Treat prisoners as you want to be treated, chaplain says

Jan. 20, 2013 @ 08:54 PM

The senior chaplain of the N.C. Correctional Institute in Raleigh called for faith groups to treat prisoners as they would want to be treated during a guest sermon Sunday at Watts Street Baptist Church in honor of Martin Luther King Jr.
The Rev. Prinn Deavens said she tells prisoners every day to “start believing everything God says about you – you are capable, you are worthy.”
Deavens said each person who is incarcerated has a story of who he or she was before they committed crimes.
“As believers in a higher being, are we doing the work of community on the front end?” Deavens asked the congregation. “Do we walk away if it’s not directly affecting me?”
She is interested in their stories and what landed them in prison, Deavens said. Like the man who told her he was defending his mother against an abuser. Or the woman who was raped and molested repeatedly early in life, making her numb to pain, and crime became easy.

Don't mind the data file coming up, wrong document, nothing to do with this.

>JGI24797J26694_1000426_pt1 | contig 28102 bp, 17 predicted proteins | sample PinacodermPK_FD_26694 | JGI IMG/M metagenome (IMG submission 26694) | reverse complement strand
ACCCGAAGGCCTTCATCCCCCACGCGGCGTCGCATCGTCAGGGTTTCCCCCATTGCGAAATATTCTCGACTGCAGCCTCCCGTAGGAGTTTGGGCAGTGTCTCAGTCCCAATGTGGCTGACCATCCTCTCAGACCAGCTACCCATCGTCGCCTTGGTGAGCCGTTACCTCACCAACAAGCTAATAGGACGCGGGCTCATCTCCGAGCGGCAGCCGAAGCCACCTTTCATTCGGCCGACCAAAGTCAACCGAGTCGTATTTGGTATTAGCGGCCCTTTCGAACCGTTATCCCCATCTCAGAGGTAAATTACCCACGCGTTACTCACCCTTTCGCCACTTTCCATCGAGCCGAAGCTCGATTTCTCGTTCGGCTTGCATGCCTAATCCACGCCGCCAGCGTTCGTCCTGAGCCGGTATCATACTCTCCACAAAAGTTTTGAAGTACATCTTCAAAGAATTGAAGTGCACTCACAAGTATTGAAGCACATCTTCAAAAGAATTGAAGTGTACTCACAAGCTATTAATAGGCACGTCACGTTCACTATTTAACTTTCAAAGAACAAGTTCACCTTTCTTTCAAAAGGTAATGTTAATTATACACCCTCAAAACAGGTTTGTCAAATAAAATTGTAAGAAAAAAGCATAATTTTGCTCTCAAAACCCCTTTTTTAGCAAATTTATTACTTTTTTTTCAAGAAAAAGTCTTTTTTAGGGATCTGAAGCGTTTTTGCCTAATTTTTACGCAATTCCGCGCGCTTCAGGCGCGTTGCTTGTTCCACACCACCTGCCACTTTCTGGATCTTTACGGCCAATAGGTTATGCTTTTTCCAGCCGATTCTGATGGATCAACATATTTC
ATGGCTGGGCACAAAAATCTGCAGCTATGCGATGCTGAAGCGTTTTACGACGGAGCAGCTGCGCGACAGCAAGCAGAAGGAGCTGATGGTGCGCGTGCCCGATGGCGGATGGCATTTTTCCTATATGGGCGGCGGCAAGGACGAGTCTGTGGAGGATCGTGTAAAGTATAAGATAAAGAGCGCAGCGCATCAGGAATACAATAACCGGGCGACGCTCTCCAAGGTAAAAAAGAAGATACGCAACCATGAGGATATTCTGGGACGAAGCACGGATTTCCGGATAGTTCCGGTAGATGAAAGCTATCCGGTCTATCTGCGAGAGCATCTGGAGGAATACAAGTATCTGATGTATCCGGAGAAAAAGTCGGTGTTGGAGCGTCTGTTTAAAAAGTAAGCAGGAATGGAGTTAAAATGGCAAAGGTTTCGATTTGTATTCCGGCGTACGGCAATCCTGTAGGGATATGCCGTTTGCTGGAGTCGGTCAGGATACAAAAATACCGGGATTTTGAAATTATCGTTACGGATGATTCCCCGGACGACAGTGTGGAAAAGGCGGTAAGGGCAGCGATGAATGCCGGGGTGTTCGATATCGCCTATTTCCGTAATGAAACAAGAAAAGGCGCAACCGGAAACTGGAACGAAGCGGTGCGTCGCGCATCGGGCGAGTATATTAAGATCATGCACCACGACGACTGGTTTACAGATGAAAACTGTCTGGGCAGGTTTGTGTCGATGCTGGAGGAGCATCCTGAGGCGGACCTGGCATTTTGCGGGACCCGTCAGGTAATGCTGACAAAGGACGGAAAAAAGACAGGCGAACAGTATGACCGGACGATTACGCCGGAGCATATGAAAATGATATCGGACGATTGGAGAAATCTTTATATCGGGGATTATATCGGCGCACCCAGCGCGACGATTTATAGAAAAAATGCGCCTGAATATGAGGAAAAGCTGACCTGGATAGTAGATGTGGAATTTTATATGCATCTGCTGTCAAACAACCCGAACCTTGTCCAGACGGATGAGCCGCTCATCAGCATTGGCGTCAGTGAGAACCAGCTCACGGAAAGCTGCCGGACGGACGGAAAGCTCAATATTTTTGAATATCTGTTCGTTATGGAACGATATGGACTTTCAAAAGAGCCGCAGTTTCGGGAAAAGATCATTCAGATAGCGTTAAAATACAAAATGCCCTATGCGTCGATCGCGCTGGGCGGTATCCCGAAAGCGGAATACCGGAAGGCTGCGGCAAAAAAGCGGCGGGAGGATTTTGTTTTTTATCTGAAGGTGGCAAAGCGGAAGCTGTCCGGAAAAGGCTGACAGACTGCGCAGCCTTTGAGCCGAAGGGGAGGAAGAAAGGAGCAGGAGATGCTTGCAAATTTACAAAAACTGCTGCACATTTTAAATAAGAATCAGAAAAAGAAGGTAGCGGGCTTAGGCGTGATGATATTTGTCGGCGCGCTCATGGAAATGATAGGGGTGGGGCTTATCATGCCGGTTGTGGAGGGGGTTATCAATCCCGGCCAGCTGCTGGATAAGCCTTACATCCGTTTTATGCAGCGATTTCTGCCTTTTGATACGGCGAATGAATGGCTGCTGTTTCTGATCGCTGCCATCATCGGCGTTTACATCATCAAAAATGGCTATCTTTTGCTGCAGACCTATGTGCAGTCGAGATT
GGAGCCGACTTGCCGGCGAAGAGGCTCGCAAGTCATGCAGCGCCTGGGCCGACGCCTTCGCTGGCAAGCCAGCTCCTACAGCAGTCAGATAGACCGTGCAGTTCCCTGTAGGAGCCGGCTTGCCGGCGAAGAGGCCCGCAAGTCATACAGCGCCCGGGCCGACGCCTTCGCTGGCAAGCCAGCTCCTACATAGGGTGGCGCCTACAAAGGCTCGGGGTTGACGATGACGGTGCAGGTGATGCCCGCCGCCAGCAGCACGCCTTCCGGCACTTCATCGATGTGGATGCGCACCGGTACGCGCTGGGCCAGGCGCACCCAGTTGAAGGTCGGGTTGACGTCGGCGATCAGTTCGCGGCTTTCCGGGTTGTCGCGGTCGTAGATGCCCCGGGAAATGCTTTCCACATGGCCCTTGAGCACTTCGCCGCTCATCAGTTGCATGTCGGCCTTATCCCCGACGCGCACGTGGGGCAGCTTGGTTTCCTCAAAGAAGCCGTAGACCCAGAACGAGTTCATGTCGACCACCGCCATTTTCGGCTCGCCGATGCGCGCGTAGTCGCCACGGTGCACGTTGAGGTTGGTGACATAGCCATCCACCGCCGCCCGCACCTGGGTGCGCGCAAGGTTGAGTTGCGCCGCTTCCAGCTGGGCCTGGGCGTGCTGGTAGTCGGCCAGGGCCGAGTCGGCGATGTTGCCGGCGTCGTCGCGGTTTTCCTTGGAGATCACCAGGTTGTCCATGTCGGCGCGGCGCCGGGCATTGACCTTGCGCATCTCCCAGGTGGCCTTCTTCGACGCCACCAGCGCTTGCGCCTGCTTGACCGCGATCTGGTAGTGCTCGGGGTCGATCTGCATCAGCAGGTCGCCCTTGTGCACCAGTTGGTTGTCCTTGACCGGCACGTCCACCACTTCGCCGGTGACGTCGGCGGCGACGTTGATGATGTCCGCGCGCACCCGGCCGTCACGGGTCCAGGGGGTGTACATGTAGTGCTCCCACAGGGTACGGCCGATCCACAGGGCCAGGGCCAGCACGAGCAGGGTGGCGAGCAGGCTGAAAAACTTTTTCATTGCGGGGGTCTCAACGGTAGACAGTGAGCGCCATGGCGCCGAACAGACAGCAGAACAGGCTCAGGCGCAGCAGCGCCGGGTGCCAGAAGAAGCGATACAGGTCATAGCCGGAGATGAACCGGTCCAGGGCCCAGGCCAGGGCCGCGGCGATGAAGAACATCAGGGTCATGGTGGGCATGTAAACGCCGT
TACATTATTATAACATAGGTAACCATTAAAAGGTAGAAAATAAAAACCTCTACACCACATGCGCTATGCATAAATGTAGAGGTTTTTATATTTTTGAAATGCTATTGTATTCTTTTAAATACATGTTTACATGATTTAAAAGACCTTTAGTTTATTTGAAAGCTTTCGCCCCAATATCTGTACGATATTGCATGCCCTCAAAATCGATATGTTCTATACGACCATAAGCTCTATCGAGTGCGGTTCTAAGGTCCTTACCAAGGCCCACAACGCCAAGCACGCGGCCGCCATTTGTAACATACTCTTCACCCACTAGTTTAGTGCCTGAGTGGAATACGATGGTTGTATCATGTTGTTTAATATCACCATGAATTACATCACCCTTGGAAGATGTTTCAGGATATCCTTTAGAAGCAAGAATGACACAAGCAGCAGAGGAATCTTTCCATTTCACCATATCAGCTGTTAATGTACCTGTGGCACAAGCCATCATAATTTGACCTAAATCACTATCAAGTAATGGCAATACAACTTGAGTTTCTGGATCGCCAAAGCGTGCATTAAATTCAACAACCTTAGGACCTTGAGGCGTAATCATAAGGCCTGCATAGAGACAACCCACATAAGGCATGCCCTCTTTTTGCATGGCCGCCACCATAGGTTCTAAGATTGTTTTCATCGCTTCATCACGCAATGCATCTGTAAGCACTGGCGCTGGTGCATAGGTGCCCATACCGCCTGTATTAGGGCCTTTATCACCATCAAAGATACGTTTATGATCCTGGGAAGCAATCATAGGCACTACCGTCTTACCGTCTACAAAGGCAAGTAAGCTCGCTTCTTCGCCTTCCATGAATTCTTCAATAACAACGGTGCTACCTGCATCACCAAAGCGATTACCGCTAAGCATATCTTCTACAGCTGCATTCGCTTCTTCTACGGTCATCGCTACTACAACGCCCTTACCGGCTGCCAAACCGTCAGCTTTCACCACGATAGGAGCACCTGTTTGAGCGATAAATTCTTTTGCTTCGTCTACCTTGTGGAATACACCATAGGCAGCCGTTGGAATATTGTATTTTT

Deavens asked what, as people of faith, they could have done.
“What preventative measures are we prepared for? Or just lock them up?” she asked.
Deavens also said that as a chaplain she is very grateful for volunteers who come to prison, but “there is so much more to prison ministry than coming to the other side of the gate.” Like how to help prisoners get jobs and manage money when they get out, she said.
As appreciative as they are of volunteers, she said, “you insult us when you come in and think you’re the only one who can bring them to the cross.” There are other opportunities to help prisoners, she said, who watch more of what you do than what you say.
She also pointed out that clinically trained chaplains cannot be replaced by volunteers, as chaplains are ready to work with different faith groups, not just Christian denominations. They’re there to protect prisoners’ religious rights, she said.
If King were alive today, Deavens said, he “would remind us we have an obligation to each other to look injustice in the face.”
The front of the Watts Street Baptist bulletin on Sunday included an image of the Rev. Martin Luther King Jr. and an extended quote of his from February 1968. In part, it read, “… I want you to say that I did try in my life to visit those who were in prison. I want you to say that I tried to love and serve humanity.”